She hasn’t officially worked in about 10 or so years, but before that, she held a number of jobs in retail. She graduated from high school and even took some college classes.
Now, her lack of work comes down to a lack of childcare and transportation, she said.
She recently got offered a job, on the spot, when she applied at a fast food place, but she never even started.
“That day I lost it because I felt overwhelmed,” she said. She didn’t have the right shoes, and “I realized even if I did go to work, I didn’t have any place to take my kids to be watched.”
She arrived in The Dalles in 2009 with her then-husband. They had a period of homelessness before getting into a two-story house in town.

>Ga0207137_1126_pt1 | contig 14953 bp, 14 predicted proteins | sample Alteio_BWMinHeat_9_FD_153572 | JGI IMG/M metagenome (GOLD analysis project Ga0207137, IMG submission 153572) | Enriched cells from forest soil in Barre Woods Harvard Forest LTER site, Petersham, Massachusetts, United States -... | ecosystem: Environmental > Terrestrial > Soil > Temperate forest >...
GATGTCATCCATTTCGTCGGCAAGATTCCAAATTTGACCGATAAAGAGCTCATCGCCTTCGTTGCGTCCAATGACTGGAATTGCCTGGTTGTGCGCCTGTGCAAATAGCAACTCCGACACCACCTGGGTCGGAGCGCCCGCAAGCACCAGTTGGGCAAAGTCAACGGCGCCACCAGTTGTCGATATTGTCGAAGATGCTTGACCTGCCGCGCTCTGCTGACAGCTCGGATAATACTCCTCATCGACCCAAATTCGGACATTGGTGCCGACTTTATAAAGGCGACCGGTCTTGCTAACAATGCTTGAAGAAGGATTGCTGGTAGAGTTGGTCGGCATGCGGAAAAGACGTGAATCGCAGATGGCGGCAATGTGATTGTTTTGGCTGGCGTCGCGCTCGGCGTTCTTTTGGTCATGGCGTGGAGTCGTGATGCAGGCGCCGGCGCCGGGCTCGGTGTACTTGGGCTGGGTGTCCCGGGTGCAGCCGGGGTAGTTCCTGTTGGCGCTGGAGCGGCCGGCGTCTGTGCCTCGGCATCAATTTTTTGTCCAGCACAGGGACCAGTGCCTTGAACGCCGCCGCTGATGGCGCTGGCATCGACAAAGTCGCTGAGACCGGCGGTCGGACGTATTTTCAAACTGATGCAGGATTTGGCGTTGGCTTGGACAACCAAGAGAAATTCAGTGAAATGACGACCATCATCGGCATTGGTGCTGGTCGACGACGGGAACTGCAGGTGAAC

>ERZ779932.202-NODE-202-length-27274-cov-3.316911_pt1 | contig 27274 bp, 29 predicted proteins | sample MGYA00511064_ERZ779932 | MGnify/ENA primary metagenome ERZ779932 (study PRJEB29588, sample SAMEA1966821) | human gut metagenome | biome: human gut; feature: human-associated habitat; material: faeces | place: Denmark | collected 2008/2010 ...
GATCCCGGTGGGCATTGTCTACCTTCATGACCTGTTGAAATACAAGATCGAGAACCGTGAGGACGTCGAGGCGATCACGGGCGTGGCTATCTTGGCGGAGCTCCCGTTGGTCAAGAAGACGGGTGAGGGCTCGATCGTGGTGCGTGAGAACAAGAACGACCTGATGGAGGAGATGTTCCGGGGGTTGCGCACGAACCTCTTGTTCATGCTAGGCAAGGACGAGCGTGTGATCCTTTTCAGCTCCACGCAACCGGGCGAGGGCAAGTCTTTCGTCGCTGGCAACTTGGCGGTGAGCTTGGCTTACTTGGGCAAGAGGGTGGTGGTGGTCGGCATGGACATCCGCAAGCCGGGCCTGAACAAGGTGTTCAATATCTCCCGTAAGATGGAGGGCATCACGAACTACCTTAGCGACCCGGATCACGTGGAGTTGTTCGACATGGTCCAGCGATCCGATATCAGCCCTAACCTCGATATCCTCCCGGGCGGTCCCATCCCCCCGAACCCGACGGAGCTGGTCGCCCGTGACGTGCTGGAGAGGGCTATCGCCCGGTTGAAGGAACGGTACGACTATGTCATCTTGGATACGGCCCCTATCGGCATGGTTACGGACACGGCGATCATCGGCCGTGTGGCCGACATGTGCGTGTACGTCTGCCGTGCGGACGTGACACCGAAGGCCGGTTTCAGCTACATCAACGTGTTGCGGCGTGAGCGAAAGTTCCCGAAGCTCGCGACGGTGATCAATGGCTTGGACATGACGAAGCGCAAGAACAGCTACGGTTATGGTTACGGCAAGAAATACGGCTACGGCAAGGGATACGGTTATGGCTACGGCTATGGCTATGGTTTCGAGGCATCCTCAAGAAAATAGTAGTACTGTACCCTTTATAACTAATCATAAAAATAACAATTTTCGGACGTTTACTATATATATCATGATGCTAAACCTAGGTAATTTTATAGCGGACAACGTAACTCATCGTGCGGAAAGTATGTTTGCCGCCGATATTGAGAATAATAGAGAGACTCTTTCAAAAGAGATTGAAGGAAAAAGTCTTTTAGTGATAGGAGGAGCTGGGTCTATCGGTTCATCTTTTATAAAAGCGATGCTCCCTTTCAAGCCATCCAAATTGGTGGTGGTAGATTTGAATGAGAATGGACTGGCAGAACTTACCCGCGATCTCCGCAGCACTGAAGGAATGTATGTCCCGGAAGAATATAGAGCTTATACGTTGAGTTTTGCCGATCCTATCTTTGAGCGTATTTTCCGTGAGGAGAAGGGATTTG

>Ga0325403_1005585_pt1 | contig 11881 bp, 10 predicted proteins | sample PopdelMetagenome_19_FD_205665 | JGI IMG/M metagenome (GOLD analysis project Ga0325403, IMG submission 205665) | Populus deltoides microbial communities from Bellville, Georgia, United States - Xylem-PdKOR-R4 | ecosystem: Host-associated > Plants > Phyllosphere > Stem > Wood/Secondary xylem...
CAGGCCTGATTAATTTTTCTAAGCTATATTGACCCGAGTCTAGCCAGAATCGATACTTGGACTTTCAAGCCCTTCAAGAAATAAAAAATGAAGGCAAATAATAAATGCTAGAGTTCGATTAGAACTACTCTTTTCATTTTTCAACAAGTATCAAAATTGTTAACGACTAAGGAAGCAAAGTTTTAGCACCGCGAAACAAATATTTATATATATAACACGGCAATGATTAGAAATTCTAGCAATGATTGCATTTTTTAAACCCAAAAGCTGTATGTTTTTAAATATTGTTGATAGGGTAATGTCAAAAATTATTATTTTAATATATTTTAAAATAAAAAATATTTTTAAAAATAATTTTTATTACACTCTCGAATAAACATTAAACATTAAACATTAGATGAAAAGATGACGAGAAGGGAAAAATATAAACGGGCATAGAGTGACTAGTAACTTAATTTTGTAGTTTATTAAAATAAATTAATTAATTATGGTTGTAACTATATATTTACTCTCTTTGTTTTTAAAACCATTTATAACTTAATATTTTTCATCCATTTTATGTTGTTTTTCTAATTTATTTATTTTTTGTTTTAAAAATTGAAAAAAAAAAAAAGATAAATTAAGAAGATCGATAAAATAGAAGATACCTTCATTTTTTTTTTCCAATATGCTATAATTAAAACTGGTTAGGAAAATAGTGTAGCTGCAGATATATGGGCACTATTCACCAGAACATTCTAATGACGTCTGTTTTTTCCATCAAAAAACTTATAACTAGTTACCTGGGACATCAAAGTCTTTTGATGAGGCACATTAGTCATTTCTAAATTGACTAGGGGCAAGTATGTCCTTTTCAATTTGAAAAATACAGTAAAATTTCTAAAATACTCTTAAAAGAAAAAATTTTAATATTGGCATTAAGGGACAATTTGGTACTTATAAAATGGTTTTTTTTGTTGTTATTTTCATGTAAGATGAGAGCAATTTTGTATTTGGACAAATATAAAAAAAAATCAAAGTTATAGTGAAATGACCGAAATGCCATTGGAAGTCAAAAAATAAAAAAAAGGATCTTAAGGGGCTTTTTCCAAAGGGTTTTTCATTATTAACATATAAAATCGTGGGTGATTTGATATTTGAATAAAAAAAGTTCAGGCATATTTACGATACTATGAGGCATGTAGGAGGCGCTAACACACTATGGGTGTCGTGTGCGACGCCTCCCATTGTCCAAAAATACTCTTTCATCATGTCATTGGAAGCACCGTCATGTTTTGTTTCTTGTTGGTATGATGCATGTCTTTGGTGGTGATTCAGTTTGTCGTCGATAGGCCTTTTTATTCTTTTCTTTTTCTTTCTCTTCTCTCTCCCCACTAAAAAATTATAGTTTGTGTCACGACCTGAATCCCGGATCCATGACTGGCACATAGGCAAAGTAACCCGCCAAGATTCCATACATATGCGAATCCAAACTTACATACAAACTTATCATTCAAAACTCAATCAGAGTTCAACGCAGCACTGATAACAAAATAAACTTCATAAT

“It was like the Taj Mahal when we got that two-story house,” she said.
Life was good for about three or four years. Then a HUD re-inspection found lead paint, making the house off limits to HUD renters. HUD provides rent assistance to low income households. They moved, and she relapsed.
She lost custody of her kids to their father when she was jailed in 2012 on drug charges.
She admits she wasn’t keeping her kids in school – they’d attend one day, then miss three. “I didn’t care,” she said. With five kids, “getting out of the door is an issue.”
She got her kids back seven months later, the day after Christmas.
She doesn’t dwell on what’s happened in her life, but just adapts and keeps going.
When she relapsed in 2012, she said her housing benefit was taken away for two years.
In August, she got on the HUD waiting list again. The wait time is six to 12 months.
Finding housing is tough as a single mom with five kids.
The house has to be large enough for the family, a barrier in itself. Then, everybody thinks her kids unruly, but they’re not, she said. Angel vouches for them, saying they’re charming and well-behaved.